The sexual identity is historical figures and characters is important, because the invisibility and exclusion of queers from history is a thing we feel on our bodies and on our minds. So, yes, it matters if this cave person who is physically male was treated differently in life as he or she were treated in death. And yes, it matters, that interpretations that allow erotic love between Jesus and his followers (who were male and female) not be dismissed as perversions or reduced to Freudian pathology. And yes, it matters if Gandhi was bisexual, because his life influenced a nation and a philosophy people outside of India continue to follow and his sexuality was a part of his life.

Let's not erase lives, histories and ideas - but they should be in perspective as well.
eumelia: (queer rage)
In case somebody didn't know, a Lavender Marriage is term coined some time in the 1920's to describe the marriage of a gay woman to a gay man (gay being the cover all of any sexuality that isn't straight; gay, lesbian, bisexual).

For myself, I first heard the term when I got interested in Queer American History and discovered that a bunch of actors from around the 20's (and quite possibly to this day) practice this type of marriage in order to, well, appear normal.

Not surprising, considering the deviancy of gays, lesbians, bisexuals and queers in general.

This morning I opened my morning News Tab and read an article regarding a phenomena I already knew existed, but still, I'm saddened to read about it.

Israeli Rabbis launch initiative to marry gay men to lesbian women. Of the little interview materials that appear in the article, the word that jumps out more often than not is, surprise, normal.

[...]Etti and Roni, both religious, were married five years ago. Though they were honest with each other about their sexual orientations from their first meeting, to the outside world, they portray themselves as a normal heterosexual couple.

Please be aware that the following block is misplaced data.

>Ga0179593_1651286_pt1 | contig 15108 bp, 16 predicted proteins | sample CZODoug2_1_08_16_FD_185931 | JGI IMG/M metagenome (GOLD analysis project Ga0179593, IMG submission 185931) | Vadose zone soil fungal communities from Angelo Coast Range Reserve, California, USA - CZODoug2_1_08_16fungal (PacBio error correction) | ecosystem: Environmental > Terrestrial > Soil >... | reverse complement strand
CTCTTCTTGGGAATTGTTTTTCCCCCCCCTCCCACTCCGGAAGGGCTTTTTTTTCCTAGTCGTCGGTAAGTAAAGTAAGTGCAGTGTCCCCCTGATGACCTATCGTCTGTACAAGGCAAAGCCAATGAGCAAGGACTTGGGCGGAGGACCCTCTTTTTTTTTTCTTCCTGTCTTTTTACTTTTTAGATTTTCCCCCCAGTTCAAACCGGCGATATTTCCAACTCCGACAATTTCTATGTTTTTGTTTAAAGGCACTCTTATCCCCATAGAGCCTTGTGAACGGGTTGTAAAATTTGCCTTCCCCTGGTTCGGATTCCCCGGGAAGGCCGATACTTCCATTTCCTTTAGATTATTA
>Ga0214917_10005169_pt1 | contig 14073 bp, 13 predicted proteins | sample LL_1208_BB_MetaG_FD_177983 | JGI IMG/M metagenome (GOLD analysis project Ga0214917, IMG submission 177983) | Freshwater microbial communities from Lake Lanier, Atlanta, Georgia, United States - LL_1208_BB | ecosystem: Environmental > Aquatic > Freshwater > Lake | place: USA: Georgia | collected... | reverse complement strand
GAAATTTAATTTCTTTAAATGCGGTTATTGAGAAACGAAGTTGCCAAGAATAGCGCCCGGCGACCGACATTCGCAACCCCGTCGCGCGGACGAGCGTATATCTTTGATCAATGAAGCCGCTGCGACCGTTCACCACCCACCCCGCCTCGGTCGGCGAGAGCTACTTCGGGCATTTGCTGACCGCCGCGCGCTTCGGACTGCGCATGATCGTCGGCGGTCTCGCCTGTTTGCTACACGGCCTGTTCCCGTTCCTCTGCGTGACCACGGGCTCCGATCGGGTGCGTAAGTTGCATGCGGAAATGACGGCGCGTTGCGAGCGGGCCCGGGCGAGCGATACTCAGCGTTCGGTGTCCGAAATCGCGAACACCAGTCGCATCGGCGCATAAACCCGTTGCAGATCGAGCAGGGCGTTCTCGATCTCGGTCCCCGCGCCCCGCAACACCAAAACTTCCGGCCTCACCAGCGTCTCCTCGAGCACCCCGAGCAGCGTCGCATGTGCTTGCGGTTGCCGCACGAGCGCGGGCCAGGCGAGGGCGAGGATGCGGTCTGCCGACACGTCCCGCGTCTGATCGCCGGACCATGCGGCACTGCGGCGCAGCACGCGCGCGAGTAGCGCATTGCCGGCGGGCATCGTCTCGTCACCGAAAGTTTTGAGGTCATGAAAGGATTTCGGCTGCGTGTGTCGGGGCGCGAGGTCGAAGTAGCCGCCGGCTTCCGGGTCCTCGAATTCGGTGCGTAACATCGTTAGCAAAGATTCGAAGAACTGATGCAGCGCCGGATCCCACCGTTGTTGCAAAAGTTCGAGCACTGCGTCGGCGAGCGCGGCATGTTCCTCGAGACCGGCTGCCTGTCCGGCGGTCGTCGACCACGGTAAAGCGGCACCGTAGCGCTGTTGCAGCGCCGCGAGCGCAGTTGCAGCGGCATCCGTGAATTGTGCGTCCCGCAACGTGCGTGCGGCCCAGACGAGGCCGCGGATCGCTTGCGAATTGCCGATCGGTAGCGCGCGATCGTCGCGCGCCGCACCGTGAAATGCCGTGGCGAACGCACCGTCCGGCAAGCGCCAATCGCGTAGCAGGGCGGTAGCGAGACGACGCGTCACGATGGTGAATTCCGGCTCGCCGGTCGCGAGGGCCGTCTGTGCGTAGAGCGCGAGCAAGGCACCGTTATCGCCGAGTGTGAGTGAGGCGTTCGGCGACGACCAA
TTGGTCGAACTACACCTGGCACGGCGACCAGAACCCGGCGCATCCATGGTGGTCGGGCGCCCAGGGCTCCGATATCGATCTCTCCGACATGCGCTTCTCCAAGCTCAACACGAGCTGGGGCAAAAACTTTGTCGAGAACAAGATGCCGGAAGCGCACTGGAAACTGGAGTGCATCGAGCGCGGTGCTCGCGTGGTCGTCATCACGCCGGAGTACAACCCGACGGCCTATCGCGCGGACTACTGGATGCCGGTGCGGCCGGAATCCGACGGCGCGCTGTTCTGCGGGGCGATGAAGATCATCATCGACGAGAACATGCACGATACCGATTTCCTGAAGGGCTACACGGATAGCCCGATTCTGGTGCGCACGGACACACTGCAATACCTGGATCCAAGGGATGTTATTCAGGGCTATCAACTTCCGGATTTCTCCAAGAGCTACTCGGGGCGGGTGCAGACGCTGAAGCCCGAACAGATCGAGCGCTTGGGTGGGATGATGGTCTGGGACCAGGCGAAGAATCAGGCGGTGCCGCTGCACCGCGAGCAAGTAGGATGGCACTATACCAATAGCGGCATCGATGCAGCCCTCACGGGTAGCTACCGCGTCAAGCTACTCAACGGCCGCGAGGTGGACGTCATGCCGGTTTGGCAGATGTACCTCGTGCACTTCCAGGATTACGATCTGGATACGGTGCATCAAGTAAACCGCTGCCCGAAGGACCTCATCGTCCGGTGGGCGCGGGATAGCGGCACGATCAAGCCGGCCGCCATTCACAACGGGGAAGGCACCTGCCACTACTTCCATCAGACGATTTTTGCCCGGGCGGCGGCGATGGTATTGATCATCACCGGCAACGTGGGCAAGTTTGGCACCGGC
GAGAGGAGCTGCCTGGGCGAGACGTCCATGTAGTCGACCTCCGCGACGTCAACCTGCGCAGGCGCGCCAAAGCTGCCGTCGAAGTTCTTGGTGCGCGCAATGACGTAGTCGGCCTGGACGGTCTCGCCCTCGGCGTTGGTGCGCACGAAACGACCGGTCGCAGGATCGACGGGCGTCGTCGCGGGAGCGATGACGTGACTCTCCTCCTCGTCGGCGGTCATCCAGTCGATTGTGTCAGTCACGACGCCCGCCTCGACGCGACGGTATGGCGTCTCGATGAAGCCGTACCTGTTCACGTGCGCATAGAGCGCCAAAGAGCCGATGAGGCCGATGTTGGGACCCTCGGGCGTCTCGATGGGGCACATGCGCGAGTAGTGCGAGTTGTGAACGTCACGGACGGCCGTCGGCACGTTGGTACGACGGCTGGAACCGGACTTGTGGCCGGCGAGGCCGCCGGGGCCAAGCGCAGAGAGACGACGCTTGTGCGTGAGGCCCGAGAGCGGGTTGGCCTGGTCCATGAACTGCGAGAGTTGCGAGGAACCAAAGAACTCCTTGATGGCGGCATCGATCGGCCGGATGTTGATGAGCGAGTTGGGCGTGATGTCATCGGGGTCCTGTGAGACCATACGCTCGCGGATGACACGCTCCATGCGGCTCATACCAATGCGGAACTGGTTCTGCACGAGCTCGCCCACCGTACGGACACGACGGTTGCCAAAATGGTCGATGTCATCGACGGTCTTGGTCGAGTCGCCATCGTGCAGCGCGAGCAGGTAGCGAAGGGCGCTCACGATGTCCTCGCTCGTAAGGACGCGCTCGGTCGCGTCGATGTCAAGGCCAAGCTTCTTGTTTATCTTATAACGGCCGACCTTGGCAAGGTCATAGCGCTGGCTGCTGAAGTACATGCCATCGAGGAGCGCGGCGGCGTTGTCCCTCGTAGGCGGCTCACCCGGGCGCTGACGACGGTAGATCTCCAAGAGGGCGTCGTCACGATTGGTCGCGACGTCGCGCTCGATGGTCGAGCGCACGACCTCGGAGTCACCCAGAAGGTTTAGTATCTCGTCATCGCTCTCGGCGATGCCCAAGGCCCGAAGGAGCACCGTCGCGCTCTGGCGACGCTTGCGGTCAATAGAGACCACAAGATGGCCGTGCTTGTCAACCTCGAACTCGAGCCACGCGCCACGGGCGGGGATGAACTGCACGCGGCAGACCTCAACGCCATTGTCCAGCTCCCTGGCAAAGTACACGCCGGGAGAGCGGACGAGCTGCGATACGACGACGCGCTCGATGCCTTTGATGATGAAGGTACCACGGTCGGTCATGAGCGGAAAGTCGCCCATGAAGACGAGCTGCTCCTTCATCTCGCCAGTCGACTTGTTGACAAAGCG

[...]
"It's incredible," [Etti and Roni] wrote. "Six years ago, we didn't think we would ever be this happy. We thought everything was black, that we'd lost our chance of a normal life.
[...]
Etti said her family still doesn't know she's a lesbian. She had one "serious" lesbian relationship, but "realized it was more important to me to raise children and live in a normal family."
[...]
[U]pholding the religious prohibition on homosexual sex was "very important" to them, as was their desire for "more or less normal parenthood," and both factors had influenced their decision
[...]
They are careful to keep up normal appearances before the children and the outside world, even sleeping in the same room, though they don't sleep together. Their children were born through artificial insemination.
[...]

All emphasis is mine, bold, underline and italics. Six times the word "normal" appears in that article, all as an adjective, a descriptor for a better life lived.
Never mind that in order to live this so-called "normal" life they lie to their children.

And you know something, the fact that the the Rabbis who enable these arrangements have the gall to say they're helping religious gays out of acknowledgment of their homosexuality rather than try and sweep it under the carpet makes me want to tear my hair out!

Really?! Requiring people to live lies, to raise children in a family that is based on a lie and keeping up appearances for the sake of, and I quote the article, "they want to establish a home, whether for the sake of becoming parents or for the social recognition". Again, emphasis mine. Becoming parents is easier when you're a relationship that is recognised by the religious-state institution, yes, I agree - still, the amount of same-sex parents is at an all time boom and the sperm used for artificial insemination in the former case of Orthodox Lavender Marriages is the same "spilled seed" that's used by single mothers, men with a low sperm count and same-sex couples (generally women).
But really.

It's the shame of being so-called "abnormal".